Kidney Infection (Pyelonephritis)

A kidney infection can cause an unpleasant illness which is sometimes serious. Treatment includes medicines called antibiotics and painkillers. If the kidney was previously healthy then you are likely to make a full recovery. Complications occur in some cases, such as kidney damage or blood infection (septicaemia).

This leaflet only deals with sudden-onset (acute) kidney infection in adults. The medical term for this is acute pyelonephritis. There are separate leaflets on related topics, called Cystitis in Women (bladder infection), Urine Infection in Pregnancy, Urine Infection in Men, Urine Infection in Children, and Urinary Tract Infection in Older People. Also, this leaflet does not deal with chronic pyelonephritis (a condition where the kidney is scarred as a result of repeated infections).

There are two kidneys, one on each side of the abdomen. They make urine which drains down the ureters into the bladder. Urine is stored in the bladder. It is passed out through a the tube from the bladder (the urethra) from time to time.

urinary tract

Most kidney infections develop as a complication of a bladder infection (cystitis). Germs (bacteria) causing cystitis can sometimes travel up to infect a kidney. The bacteria are usually those which live in the bowel. They can travel from the back passage (anus), up the tube which passes out urine from the bladder (the urethra), into the bladder and cause a bladder infection. This infection can then travel up to cause a kidney infection. (Note: cystitis is common, and most people with cystitis do not develop a kidney infection.)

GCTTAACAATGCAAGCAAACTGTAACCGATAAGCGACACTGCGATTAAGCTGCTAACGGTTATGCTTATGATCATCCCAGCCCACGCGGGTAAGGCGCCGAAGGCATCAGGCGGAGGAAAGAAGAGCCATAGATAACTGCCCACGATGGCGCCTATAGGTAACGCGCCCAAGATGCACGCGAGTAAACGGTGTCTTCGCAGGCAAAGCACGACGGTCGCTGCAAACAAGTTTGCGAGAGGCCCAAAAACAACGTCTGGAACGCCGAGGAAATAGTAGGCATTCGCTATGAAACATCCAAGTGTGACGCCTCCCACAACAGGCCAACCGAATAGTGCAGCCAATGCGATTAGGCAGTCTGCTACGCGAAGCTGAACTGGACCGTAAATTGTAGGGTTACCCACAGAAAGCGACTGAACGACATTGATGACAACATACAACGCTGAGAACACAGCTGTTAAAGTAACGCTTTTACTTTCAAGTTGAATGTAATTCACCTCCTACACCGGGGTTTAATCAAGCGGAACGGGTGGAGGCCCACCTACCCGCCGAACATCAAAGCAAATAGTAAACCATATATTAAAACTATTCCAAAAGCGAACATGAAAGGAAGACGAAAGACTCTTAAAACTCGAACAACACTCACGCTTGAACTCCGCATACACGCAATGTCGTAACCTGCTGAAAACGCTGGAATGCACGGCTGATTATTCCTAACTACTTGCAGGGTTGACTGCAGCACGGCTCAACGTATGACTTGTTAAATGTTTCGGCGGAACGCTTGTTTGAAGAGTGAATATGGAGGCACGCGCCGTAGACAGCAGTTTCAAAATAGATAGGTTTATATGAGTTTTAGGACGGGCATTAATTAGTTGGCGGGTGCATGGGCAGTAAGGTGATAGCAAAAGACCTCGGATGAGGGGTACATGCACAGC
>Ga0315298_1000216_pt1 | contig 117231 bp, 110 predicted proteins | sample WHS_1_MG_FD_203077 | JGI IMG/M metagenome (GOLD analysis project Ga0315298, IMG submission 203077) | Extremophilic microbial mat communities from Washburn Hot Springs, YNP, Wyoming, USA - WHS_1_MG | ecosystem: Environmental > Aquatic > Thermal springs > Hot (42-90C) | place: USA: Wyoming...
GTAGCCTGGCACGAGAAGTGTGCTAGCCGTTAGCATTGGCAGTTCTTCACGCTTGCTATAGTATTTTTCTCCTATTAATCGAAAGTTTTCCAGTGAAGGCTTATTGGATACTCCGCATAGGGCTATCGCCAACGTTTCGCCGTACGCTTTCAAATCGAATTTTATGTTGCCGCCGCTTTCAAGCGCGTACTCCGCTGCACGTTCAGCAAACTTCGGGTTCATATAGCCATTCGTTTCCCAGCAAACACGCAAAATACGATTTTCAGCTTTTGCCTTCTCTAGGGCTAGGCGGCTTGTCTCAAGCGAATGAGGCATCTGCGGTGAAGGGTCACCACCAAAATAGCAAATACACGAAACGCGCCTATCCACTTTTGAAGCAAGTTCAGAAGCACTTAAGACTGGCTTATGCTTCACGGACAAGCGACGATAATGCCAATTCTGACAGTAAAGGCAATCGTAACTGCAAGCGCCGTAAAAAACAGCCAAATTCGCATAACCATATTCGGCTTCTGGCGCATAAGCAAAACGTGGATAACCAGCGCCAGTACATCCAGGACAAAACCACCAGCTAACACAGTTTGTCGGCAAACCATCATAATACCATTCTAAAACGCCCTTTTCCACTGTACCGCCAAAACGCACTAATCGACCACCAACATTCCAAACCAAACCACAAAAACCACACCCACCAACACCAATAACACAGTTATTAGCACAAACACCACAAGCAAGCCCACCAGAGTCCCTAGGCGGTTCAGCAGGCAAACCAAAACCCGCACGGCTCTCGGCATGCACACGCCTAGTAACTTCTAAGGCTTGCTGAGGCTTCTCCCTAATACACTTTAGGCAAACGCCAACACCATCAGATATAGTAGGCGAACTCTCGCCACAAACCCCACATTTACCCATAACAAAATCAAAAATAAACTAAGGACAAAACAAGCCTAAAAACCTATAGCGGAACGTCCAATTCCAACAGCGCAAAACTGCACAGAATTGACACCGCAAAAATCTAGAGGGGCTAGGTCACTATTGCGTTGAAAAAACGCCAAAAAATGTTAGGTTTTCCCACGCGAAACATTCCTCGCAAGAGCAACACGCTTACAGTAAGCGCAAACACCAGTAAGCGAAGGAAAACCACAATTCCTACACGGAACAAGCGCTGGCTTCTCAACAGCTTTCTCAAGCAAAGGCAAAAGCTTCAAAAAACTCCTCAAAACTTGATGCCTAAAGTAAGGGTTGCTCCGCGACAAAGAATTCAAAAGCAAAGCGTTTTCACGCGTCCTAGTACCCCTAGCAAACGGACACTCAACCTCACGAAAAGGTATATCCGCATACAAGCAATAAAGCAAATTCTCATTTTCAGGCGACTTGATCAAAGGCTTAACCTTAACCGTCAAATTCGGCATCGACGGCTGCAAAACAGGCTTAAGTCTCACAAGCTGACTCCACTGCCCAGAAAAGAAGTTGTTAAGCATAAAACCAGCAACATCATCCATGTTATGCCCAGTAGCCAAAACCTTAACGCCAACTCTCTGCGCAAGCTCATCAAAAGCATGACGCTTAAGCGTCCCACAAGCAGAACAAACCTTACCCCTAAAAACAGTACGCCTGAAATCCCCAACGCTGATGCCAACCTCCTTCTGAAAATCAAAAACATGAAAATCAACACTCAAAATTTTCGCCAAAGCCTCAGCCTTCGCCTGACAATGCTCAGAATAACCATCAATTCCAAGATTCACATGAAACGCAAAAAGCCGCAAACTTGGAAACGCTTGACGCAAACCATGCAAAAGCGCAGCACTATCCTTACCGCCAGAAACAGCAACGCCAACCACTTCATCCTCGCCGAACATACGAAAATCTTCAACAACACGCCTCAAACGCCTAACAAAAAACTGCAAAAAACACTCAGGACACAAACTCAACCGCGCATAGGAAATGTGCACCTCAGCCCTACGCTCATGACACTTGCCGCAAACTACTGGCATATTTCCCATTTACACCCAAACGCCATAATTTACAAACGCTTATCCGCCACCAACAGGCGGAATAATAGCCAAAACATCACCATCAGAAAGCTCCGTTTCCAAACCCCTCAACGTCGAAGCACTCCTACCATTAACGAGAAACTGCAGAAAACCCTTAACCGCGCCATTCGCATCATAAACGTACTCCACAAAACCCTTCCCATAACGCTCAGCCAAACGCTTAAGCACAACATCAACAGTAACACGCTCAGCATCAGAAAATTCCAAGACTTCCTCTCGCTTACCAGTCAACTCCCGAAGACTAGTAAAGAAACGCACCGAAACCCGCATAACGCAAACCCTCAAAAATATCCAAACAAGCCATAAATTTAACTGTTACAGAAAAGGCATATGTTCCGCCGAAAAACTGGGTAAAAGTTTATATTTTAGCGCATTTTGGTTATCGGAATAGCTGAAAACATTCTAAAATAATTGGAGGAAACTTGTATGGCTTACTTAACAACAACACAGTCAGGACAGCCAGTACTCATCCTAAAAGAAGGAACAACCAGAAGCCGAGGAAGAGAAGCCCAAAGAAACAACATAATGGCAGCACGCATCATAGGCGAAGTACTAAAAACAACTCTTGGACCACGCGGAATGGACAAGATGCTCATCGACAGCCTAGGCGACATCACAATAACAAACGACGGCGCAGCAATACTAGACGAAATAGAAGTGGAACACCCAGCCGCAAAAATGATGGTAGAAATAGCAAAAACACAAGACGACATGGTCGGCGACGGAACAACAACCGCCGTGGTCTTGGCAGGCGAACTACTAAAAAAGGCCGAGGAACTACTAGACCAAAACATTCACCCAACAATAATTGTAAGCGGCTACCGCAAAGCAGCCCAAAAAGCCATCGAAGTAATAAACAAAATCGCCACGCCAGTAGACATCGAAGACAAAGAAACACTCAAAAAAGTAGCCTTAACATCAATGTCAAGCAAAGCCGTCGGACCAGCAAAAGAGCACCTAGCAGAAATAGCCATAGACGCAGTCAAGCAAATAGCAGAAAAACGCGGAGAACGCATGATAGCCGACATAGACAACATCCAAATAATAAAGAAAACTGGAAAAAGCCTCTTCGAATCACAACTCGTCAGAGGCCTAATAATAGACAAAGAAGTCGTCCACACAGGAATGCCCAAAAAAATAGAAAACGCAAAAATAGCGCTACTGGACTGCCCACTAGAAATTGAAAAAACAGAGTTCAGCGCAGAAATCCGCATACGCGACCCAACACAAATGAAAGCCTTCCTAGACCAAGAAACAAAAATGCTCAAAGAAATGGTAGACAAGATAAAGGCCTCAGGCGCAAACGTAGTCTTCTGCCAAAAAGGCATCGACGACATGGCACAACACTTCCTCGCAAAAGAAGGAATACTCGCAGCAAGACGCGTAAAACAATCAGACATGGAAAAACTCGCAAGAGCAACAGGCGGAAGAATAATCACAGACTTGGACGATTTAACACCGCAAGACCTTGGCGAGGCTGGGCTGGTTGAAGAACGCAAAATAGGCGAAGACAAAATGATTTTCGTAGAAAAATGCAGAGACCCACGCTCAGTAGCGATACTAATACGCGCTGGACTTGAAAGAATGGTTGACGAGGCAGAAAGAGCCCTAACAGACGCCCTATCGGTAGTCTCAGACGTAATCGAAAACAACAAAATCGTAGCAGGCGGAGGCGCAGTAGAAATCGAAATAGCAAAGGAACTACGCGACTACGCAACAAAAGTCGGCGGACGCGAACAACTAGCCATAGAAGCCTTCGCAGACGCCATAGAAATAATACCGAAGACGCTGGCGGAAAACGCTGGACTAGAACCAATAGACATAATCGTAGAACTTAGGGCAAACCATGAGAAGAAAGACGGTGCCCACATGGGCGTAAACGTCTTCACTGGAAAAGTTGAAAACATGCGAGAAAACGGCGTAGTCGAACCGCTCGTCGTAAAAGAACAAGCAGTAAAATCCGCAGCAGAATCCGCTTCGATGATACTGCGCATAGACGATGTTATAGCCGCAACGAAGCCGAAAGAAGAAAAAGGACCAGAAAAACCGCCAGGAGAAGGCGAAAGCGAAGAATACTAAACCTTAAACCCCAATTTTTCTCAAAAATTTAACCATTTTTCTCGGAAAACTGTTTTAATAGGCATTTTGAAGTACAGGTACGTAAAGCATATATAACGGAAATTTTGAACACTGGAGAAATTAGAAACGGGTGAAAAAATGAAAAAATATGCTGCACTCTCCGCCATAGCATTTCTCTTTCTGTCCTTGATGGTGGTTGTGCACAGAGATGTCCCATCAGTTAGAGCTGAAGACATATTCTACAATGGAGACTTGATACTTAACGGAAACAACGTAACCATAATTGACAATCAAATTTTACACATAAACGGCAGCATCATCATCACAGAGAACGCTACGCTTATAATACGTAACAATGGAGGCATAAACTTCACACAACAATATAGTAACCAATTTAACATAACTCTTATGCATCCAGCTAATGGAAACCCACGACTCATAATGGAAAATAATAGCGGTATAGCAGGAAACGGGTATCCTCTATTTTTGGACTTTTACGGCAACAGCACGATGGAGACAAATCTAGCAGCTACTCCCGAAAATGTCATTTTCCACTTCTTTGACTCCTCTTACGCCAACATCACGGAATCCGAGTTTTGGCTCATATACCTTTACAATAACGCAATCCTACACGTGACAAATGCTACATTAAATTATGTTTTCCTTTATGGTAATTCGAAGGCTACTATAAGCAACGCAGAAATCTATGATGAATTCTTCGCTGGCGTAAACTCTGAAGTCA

Some kidney infections develop without a bladder infection. This is sometimes due to a problem in the kidney. For example, people are more prone to kidney infections if they have a kidney stone or an abnormality of the kidney.

It is usually only one kidney that develops an infection. A kidney infection can occur at any age. It is much more common in women. This is because women are more at risk of developing a bladder infection (which can spread to the kidneys). In women, the urethra is closer to the anus which makes it easier for bacteria from the bowel to travel up the urethra. The urethra is also shorter in women than in men.

Kidney infections are also more common in children and during pregnancy. (The leaflets mentioned above discuss urine infection in children and urine infection in pregnancy.)

Symptoms usually develop quickly, over a few hours or so, and may include:

  • Pain in a loin (side of the tummy (abdomen) or back area over the kidney).
  • High temperature (fever) which may cause shivers.
  • Feeling sick (nausea), being sick (vomiting) and/or diarrhoea.
  • Blood in the urine.
  • There will also usually be symptoms of a bladder infection - for example, pain on passing urine, and going to the toilet often.

Not all of the symptoms may develop, and sometimes a kidney infection can just cause vague symptoms. For example, just feeling generally unwell but not being able to say why.

In elderly people a kidney infection may cause confusion. This is why a urine test is often done when an elderly person suddenly becomes confused or appears generally unwell.

A simple test that your doctor can do is called a dipstick urine test. This involves testing a sample of your urine with a special testing strip to look for signs of infection. This test will show if a kidney infection is likely or not.

However, it is important to confirm the diagnosis and also to find out which germ (bacterium) is causing the infection. This will enable a doctor to prescribe the correct antibiotic. For this, your doctor will need to send your urine sample to the laboratory so that the bacterium can be identified and tests can be done to see which antibiotics will kill it. As this may take some days for the results, treatment is usually started straightaway (see below).

A urine sample may be the only test that is needed if you are a woman who is otherwise healthy, but develop cystitis which progresses to a kidney infection. Further tests may be advised in some situations - for example, if you have a kidney stone or a kidney abnormality is suspected. Tests are also usually advised if you are a man or if you have recurring kidney infections.